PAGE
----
Dirty Nails Survey: Laura Jones
| July 14, 2017
Laura Jones is a Sydney based artist whose expressive paintings explore a deep admiration for the wild, natural world, a fascination that began when Laura was a child growing up with her plant loving parents at the foothills of the Blue Mountains. Laura’s time outside playing in the garden, arranging leaves into shapes & collecting sticks to build tiny moss houses awoke an interest in ‘looking’ – an interest that Laura says is the reason she became an artist. We caught up with the highly acclaimed painter to find out what’s making her fingernails dirty right now.
Can you please tell us a little about your life with plants? I grew up in Kurrajong – a small town at the foothills of the Blue Mountains. Both my parents know a lot about plants, and spent a lot of time with us in our garden and in the bush. When I was little I spent a lot of time looking closely at things in the garden; playing with leaves, looking at the patterns within them and arranging them into different shapes, looking for the perfect forked sticks to build tiny houses out of moss, rolling around in the grass… I’m sure that my time spent outside is why I became so interested in ‘looking’, and why I became an artist. When I grew up and moved to Sydney, I became a florist to help support my art practice. That helped me stay closely connected to plants and flowers, and I ended up painting them every day.
What’s getting under your fingernails right now? A little bit of paint from time to time, but I wear gloves in my studio because oil paint isn’t as good for you as dirt.
What story would your hands tell us about you? I’ve got some little scars. One from trying to chop the stems off some red roses that had stems like tree trunks. Another recent one where I was trying to drill into a sculpture and the drill-bit snapped and slipped, lodging a bit of it into my knuckle. Sometimes chewed nails – a bad habit from thinking too much about painting and just generally needing to keep my hands busy.
I am good with my hands, I’ve always loved making things, and I think you can tell that by looking at them.”
How do you feel about dirt? I love dirt. It’s good for you. It gives us so much. The other day I saw a woman on the footpath trying to dispose of a small pot plant. I think it was a malnourished herb of some kind. She was looking at it like it was disgusting. She then grabbed it by holding a plastic bag to it, and held it at arms length while she pulled it out of the pot, shook the dirt out the roots, then turned the bag over it and put it in the bin. I actually felt really sorry for the plant! It’s so weird to me that people think plastic is clean and dirt is dirty. It’s the other way around.
People need to connect to the outdoors more, and stop that disconnected and upside-down way of thinking. The cleanest place is outside in the dirt!”
I’m really concerned about the waste in the world, and where it ends up. I think largely it’s because people think that rubbish disappears into some sort of magical Bermuda triangle, but in reality, everything is under one roof. Almost everything turns to dirt and comes back again… except plastic.
What are you growing right now? Indoor plants at the moment. I work in a warehouse with other artists, and find that the plants make a huge difference to the space we work in. We work in a grimy and industrial place, so the plants give it life.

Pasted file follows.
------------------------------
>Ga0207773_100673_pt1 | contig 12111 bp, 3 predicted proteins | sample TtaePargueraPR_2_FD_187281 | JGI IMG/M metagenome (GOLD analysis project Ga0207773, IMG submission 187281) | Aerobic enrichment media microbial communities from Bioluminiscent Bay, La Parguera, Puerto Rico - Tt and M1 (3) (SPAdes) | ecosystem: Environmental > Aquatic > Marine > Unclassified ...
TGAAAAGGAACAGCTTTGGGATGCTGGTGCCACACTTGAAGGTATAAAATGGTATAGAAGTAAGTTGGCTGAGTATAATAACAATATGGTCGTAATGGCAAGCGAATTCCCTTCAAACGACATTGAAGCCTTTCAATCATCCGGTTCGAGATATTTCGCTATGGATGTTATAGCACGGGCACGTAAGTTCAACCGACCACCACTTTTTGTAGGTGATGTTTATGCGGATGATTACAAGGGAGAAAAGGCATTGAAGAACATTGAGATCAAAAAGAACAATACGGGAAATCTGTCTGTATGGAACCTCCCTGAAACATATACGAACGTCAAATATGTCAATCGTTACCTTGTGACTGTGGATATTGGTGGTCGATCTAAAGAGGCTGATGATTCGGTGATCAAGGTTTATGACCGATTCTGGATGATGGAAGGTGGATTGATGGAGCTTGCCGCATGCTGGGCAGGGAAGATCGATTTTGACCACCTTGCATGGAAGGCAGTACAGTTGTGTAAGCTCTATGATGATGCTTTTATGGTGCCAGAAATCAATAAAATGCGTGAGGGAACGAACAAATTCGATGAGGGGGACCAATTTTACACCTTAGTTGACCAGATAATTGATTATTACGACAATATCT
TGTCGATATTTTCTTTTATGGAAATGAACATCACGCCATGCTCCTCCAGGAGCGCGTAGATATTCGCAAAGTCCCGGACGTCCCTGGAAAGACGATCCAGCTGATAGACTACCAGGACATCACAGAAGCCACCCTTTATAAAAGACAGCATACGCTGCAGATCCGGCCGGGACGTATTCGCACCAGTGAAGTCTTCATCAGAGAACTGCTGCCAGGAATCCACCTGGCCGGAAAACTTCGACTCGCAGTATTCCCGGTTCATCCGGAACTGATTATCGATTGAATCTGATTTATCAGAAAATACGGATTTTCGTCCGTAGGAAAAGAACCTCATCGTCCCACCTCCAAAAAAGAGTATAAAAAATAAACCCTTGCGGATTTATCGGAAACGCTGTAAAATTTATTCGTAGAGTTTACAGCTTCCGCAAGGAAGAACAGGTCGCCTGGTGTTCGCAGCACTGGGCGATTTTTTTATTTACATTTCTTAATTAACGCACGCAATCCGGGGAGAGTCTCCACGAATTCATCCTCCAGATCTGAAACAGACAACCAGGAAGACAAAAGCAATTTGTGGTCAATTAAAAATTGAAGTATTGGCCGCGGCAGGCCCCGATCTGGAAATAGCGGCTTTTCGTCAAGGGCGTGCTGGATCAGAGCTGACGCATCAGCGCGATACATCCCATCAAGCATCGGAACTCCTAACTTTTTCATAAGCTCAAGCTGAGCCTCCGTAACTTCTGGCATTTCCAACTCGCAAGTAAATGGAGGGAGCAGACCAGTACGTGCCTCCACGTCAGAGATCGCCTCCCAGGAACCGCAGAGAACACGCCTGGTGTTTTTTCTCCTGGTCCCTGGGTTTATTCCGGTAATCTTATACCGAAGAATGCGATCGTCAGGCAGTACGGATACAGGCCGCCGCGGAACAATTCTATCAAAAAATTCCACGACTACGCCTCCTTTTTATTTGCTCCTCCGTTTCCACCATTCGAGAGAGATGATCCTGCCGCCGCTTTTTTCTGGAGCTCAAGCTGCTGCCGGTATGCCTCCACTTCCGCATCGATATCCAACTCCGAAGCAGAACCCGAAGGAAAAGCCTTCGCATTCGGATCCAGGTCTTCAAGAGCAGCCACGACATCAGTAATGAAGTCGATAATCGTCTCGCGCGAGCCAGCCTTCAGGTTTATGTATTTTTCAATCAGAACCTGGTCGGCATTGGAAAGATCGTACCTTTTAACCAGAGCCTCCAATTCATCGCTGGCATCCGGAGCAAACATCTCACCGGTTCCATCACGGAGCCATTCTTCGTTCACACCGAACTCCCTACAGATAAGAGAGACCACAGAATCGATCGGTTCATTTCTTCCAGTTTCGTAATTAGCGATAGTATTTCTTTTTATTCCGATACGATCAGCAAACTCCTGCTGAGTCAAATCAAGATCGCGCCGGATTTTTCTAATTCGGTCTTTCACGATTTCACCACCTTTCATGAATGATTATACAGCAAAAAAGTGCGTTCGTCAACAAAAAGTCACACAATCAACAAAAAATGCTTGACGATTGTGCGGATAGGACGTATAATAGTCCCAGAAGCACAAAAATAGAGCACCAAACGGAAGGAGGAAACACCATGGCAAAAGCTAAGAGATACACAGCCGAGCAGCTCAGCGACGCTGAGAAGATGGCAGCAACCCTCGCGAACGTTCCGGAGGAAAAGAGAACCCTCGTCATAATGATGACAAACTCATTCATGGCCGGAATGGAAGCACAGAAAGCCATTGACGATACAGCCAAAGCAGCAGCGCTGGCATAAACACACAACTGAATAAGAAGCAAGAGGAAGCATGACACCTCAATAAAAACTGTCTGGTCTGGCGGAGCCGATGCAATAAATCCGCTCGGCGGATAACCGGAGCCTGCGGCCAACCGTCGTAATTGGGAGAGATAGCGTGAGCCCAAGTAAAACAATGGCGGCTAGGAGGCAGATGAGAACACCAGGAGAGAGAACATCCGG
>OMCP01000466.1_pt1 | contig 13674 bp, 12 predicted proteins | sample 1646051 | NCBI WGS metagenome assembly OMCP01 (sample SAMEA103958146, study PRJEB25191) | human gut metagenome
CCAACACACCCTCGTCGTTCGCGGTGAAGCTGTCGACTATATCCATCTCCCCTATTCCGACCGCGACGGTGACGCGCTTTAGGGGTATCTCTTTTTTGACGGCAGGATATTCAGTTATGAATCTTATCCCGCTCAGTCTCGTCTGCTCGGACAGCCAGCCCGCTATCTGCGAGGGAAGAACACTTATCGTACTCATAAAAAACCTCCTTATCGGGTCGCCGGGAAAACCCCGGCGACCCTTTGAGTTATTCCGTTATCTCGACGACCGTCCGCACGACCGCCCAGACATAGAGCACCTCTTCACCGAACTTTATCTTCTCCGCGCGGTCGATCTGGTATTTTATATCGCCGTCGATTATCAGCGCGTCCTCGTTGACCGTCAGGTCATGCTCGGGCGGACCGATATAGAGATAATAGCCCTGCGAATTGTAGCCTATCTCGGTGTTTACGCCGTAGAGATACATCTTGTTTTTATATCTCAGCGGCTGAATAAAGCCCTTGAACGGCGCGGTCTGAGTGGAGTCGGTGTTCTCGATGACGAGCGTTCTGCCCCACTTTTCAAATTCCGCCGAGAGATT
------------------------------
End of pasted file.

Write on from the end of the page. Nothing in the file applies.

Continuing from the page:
Gloves or no gloves when working in the garden? No gloves.
What did you learn from you parents about plants? My parents taught me how to plant plants properly, and how to care for them. Mum’s favourite thing to do is water the garden. Growing up she’d often give me the hose and demand I count to 60 for each one or make sure the water came out the bottom before moving onto the next one. We have massive terracotta pots around the house with azaleas, giant palms, camellias, cumquats, cymbidiums and so on. Inside the house they have a room called ‘the plant room’, with a glass ceiling. It was and still is full of big old kentia and rhapis palms… they’re huge now and have recently been re-potted into the biggest pots I’ve ever seen. I also learnt a lot about native plants from my father, who has an incredible knowledge of the botanical names of plants. He can name everything on a bush walk and photographs them all lovingly.
Tell us something about gardening we can’t find in a reference book. If you have pot plants you shouldn’t leave them sitting in their dish after you water them. I live in a tiny apartment so I take them into the shower, give them a really big drink, let them drain completely, then put them back on the tray after an hour. Plants don’t like to sit in their own water, and they mostly prefer a big drink, less frequently, rather than a cup of water here and there. So many people used to bring their plants into the flowers shops I worked at and say desperately, “What did I do wrong?!” and I’d say, “I’m sorry, it’s too late, you killed it with too much water!” Also, don’t let their leaves get dusty. Wipe their leaves so the sun can get in. Most of all, plants have a ‘spot’ they like best so figure out where that is and leave them to it.
If you were a plant, what would you be? Why? Well I wouldn’t be a Fig on Anzac Parade that’s for sure! I’d like to be a flannel flower in the bush. They often have a wonderful view.
Do you have a remedy for gardener’s hands? if so please share it with us! Hand massages. When I was a florist, sympathy helped!
All images supplied by Laura Jones.